Several of Affandi’s brothers and sisters died young. Affandi remembers that the children used to sleep in a row; one day he woke up to find that the siblings on either side of him were dead from typhoid. Feeling that he owed his own life to tenuous chance or fate, he would commission wayang kulit to be performed at his home on his birthday every year, as an offering and for continued protection. "No one knows when my real birthday is, so we celebrate it whenever I feel like it!" he said. This feeling generally arose three or four times a year.

In the interview, Affandi talked about how hard it was to make a living during the Japanese Occupation and the war and, later, during the struggle for independence. Sukarno’s interest in, and support of, artists had been crucial, mainly psychologically but also at times materially. Affandi also talked of how difficult it was, even after better days had arrived, to keep everyone in such a large extended family as his happy. About his work, he said:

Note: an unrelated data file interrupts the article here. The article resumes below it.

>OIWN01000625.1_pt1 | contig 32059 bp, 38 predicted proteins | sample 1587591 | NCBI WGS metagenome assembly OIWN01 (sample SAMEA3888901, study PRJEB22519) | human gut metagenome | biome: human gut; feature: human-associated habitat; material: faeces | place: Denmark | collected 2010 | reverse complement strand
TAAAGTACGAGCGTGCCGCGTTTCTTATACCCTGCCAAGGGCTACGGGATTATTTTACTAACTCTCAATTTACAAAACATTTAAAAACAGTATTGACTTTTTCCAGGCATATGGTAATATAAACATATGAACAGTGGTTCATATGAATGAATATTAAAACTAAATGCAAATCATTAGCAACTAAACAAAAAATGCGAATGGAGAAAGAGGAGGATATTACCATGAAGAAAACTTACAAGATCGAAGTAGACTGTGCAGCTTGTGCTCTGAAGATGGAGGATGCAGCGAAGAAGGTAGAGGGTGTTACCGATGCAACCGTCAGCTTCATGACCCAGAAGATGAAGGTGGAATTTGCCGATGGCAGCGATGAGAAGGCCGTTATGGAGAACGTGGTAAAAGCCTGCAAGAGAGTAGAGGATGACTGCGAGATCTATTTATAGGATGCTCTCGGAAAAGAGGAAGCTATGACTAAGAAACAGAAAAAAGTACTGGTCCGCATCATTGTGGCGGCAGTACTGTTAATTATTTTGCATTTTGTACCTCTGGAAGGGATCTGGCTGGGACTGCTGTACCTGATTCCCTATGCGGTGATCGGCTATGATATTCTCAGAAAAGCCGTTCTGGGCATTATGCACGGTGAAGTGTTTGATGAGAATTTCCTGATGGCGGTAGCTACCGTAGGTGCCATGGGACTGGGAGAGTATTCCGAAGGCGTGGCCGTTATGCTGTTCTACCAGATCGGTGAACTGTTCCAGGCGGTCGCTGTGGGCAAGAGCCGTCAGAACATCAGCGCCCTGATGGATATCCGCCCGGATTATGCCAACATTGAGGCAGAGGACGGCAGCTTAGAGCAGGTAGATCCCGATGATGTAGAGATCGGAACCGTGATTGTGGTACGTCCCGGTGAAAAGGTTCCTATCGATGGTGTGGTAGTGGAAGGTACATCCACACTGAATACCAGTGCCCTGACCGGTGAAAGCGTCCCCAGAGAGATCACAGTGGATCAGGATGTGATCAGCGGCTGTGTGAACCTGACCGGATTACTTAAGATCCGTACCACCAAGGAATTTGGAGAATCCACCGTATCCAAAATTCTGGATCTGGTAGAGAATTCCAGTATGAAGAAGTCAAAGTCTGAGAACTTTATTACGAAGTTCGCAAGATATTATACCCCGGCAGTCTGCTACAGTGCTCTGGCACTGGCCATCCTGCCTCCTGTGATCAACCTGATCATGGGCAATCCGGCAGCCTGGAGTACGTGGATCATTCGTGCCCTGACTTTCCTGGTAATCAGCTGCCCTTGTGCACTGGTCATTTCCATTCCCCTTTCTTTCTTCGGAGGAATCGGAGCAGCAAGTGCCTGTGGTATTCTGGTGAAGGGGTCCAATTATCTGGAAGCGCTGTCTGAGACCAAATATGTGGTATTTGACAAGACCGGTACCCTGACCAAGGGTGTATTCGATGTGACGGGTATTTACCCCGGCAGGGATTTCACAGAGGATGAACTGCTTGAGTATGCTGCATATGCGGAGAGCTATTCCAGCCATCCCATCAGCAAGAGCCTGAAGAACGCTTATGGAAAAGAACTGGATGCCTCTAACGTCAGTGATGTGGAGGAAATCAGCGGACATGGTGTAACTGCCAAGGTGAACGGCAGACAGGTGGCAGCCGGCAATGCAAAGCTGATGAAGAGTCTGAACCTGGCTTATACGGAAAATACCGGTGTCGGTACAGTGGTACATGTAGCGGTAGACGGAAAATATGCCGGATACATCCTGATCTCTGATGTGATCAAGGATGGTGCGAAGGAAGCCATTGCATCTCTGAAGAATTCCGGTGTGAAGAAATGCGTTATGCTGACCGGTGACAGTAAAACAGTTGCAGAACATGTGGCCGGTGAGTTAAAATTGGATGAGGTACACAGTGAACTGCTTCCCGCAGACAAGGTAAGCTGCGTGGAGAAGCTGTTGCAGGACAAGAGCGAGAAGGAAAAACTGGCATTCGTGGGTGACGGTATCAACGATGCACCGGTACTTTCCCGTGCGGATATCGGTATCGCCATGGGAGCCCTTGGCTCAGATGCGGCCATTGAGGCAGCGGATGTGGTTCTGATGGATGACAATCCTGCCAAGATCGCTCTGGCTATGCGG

I have never been satisfied with a painting. I have not yet painted a good one. There is always something wrong. If I can see what is wrong with a painting, sometimes I can repair it, but often nothing can be done. That is why I still have to work very hard, trying to learn how to paint well.

I am old now. Who knows? Tomorrow I may be dead. So I must work very hard while I still can. And when I die, I want to die here in the gallery, surrounded by my wife and children and grandchildren and all my paintings.

During the interview, Affandi exuded a peaceful detachment from the ticking of the clock and the business of life.